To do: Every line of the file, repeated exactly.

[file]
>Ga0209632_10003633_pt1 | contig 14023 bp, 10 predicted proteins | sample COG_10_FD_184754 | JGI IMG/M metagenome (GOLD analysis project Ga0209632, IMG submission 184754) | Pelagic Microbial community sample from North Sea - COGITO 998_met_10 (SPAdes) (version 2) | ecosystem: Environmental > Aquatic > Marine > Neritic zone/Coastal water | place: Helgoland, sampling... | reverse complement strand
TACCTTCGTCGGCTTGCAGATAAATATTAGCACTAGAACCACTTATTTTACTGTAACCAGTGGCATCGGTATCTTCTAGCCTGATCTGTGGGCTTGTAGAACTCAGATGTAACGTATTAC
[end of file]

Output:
>Ga0209632_10003633_pt1 | contig 14023 bp, 10 predicted proteins | sample COG_10_FD_184754 | JGI IMG/M metagenome (GOLD analysis project Ga0209632, IMG submission 184754) | Pelagic Microbial community sample from North Sea - COGITO 998_met_10 (SPAdes) (version 2) | ecosystem: Environmental > Aquatic > Marine > Neritic zone/Coastal water | place: Helgoland, sampling... | reverse complement strand
TACCTTCGTCGGCTTGCAGATAAATATTAGCACTAGAACCACTTATTTTACTGTAACCAGTGGCATCGGTATCTTCTAGCCTGATCTGTGGGCTTGTAGAACTCAGATGTAACGTATTAC